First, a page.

Small-scale pig keeping: preventing parasite build up in small-scale systems

Dr Michaela Giles continues her small-scale pig keeping series with tips and tricks on how to prevent parasite build-up in outdoor, extensive rearing systems.
calendar icon 28 February 2020
clock icon 6 minute read

I would wager that every outdoor reared pig in large or small-scale systems is exposed to parasitic worms, and carries some form of worm burden that needs to be managed.

Transmission of parasites can be either:

  1. Directly - through contact with another pig and/or its fomites eg, faeces or mucus.
  2. Indirectly - by using a paddock previously inhabited- even a few years ago - by a pig that shed parasite eggs.
  3. Indirectly - via mechanical transfer eg, birds / rodents visiting the paddocks with parasite eggs on their feet.
small-scale pig herd sow and piglets

© The Pig Site

Managing parasite populations on farm

Safely managing on-farm rodent populations as best you can will have an impact on parasite build-up but preventing visiting birds is more of a challenge. You can feed at dawn and/or dusk giving the pigs the time to eat their ration before the birds are awake and so make landing in the paddocks less inviting.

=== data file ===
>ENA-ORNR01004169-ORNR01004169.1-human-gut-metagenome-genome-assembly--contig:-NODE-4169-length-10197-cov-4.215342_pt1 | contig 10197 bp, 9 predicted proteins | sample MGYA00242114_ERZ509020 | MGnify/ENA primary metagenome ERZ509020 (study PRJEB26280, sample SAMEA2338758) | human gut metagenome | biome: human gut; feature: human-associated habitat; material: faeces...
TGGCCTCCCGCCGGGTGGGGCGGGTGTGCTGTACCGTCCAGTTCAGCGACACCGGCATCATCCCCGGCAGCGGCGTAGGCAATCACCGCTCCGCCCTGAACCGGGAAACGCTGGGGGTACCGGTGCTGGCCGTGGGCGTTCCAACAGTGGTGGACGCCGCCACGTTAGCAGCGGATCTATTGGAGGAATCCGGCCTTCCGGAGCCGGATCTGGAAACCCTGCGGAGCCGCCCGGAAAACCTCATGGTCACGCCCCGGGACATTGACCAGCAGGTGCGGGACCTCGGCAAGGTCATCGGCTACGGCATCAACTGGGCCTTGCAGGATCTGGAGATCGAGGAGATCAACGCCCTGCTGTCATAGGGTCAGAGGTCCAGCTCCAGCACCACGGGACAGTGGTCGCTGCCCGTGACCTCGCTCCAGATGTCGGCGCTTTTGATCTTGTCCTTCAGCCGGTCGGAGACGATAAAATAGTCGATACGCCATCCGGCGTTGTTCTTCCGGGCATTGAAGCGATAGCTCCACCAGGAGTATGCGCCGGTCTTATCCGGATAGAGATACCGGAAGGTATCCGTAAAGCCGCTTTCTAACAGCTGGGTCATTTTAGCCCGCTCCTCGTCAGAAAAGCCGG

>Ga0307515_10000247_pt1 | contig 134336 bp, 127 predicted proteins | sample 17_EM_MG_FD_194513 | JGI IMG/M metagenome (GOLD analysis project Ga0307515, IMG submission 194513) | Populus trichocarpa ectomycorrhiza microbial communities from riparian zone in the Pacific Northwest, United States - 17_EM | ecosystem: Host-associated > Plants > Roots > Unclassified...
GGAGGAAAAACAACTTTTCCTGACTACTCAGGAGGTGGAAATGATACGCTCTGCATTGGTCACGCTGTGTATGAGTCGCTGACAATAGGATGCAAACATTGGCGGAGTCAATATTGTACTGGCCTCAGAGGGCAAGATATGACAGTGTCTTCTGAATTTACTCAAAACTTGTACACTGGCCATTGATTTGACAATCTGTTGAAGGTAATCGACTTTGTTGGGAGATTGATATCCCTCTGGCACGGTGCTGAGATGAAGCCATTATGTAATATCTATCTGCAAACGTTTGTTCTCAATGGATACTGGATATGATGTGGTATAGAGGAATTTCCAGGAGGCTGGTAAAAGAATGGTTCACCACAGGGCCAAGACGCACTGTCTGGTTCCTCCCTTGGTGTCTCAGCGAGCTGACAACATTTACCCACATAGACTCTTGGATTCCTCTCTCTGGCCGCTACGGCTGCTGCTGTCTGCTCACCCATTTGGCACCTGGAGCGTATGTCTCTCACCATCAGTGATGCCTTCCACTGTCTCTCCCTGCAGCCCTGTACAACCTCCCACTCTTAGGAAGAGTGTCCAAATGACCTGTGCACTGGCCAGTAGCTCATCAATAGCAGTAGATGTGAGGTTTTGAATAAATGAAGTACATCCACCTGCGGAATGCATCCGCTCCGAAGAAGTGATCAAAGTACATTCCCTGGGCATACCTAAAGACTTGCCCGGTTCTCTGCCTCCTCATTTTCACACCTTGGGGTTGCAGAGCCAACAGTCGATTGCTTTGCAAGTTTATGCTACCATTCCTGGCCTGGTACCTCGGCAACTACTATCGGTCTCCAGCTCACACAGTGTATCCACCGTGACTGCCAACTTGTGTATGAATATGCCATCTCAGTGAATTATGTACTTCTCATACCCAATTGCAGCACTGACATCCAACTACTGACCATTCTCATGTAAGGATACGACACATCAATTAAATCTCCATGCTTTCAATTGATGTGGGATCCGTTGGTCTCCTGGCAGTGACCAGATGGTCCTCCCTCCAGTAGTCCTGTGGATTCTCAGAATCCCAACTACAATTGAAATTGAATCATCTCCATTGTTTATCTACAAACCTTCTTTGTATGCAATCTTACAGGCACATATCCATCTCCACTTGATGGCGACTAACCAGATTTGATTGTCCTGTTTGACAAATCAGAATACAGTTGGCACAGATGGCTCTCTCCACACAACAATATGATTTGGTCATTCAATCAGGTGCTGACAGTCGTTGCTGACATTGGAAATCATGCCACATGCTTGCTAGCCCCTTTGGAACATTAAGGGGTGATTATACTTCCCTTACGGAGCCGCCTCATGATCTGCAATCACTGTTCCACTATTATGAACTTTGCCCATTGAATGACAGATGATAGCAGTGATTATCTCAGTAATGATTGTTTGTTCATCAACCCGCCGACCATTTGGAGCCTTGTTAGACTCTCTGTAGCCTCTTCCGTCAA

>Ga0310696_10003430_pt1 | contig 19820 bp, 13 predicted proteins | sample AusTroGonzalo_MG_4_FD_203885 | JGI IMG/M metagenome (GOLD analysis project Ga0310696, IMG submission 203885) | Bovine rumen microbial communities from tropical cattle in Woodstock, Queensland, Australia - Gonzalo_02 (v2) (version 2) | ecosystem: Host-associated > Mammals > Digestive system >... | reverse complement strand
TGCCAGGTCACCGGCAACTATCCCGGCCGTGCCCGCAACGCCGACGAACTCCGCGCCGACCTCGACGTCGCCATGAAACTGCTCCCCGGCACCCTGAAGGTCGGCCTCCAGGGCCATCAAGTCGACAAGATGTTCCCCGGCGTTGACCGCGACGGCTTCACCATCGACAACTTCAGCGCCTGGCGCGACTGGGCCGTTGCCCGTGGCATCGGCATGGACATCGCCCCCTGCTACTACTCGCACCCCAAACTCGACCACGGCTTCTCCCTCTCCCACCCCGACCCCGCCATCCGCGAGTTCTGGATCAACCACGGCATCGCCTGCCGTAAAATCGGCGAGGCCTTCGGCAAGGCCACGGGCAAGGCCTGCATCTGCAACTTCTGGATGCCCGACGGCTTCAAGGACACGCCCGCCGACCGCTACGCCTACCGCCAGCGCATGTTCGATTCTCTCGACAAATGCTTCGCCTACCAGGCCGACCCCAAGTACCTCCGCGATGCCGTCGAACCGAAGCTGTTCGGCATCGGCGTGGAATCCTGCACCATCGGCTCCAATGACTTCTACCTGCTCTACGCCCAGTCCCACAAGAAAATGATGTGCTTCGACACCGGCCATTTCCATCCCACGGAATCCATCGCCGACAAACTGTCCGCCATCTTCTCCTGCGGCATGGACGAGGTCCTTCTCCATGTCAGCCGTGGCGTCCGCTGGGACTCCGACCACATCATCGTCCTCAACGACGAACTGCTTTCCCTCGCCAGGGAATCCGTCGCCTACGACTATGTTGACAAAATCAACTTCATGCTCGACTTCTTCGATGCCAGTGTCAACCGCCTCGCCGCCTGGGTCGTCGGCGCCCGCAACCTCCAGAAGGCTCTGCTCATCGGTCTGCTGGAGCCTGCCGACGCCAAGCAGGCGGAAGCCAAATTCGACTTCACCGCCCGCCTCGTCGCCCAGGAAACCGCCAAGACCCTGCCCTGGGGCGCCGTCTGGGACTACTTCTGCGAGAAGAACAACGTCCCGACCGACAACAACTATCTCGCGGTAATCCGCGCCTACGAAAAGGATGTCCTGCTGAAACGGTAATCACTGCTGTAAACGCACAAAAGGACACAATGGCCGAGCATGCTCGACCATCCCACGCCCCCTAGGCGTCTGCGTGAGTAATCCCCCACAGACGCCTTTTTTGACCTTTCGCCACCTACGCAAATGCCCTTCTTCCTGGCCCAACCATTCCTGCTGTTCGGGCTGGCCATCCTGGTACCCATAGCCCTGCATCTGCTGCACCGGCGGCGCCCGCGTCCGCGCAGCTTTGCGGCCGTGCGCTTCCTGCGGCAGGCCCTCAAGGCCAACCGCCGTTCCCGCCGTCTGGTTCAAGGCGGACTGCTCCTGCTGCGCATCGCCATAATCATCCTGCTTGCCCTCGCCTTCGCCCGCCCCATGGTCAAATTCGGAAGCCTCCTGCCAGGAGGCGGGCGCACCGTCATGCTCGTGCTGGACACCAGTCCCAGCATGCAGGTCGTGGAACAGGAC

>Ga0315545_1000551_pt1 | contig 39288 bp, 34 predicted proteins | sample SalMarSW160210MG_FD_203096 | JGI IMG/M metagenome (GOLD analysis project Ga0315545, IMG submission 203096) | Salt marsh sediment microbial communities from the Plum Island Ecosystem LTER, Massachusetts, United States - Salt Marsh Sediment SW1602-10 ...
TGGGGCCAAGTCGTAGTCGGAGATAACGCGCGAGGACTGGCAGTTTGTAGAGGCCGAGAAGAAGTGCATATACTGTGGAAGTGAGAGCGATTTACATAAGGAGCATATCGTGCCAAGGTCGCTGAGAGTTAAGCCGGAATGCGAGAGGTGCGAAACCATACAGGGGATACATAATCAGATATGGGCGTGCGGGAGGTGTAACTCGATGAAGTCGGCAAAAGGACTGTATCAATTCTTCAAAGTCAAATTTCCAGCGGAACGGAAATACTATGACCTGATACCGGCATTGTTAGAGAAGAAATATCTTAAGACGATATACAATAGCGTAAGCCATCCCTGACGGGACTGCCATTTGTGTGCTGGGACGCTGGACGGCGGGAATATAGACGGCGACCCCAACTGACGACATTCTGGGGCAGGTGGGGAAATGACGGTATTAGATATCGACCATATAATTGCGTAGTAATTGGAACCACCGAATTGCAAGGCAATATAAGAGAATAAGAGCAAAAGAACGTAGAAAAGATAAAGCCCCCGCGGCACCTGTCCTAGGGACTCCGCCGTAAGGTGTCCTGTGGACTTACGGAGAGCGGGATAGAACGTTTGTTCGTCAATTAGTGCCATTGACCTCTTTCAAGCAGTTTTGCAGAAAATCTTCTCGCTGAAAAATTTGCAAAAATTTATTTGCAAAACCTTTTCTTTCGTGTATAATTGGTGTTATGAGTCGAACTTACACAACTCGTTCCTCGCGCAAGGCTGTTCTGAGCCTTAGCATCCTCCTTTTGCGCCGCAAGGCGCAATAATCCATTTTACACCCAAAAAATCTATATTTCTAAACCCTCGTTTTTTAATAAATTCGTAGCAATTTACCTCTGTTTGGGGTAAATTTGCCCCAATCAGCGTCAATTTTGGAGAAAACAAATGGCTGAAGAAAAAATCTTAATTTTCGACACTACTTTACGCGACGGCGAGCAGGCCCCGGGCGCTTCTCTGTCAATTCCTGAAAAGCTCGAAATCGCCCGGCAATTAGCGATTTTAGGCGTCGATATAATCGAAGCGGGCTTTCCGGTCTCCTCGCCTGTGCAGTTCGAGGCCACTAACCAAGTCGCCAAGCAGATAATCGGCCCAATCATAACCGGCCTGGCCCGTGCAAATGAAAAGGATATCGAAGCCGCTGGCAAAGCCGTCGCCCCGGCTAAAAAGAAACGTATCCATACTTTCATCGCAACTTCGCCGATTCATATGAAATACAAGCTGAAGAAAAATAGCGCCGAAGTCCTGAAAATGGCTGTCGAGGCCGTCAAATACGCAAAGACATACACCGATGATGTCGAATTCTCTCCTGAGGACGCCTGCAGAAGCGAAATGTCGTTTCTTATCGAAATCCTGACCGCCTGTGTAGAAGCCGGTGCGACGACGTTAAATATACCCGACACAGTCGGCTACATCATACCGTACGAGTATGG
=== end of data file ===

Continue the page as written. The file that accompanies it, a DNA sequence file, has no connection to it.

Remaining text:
The risk factors for increasing environmental worm burdens include; introducing new pigs into your herd; exhibiting your pigs; boar hire where you loan the boar out or take in visiting sows; buying in fattening weaners that have not had the correct de-wormer administered; inadequate de-worming of the herd including incorrect dosing and/or frequency; the continual use of paddocks; believing and then using OTC herbal preparations or something you read is a ‘natural’ de-wormer on the internet eg, pumpkin seeds.

Preventing build-up in the pigs’ environment starts with an effective de-worming plan for the herd and adhered to. This is mostly applicable to endoparasites (internal worms) as ectoparasites (external parasites) are primarily restricted to lice, mange mites and ticks, which are simple to kill by treating the whole herd with the appropriate product. Having external parasites that are allowed to build in number within the herd is a highly preventable welfare situation.

Traditionally pigs are de-wormed for endoparasites twice yearly, however, this is not a particularly strategic approach. It is fortuitous that not much over use of de-worming products has historically occurred, as in the sheep industry, and so reported resistances are currently low. That’s not to say we can be complacent as resistance to de-worming products has been reported.

There is a growing trend to perform worm egg counts and then de-worm accordingly, followed by another worm egg count to prove efficacy. This may mean a reduction in de-worming frequency or an increase, depending upon the levels within your herd, but is a highly strategic approach.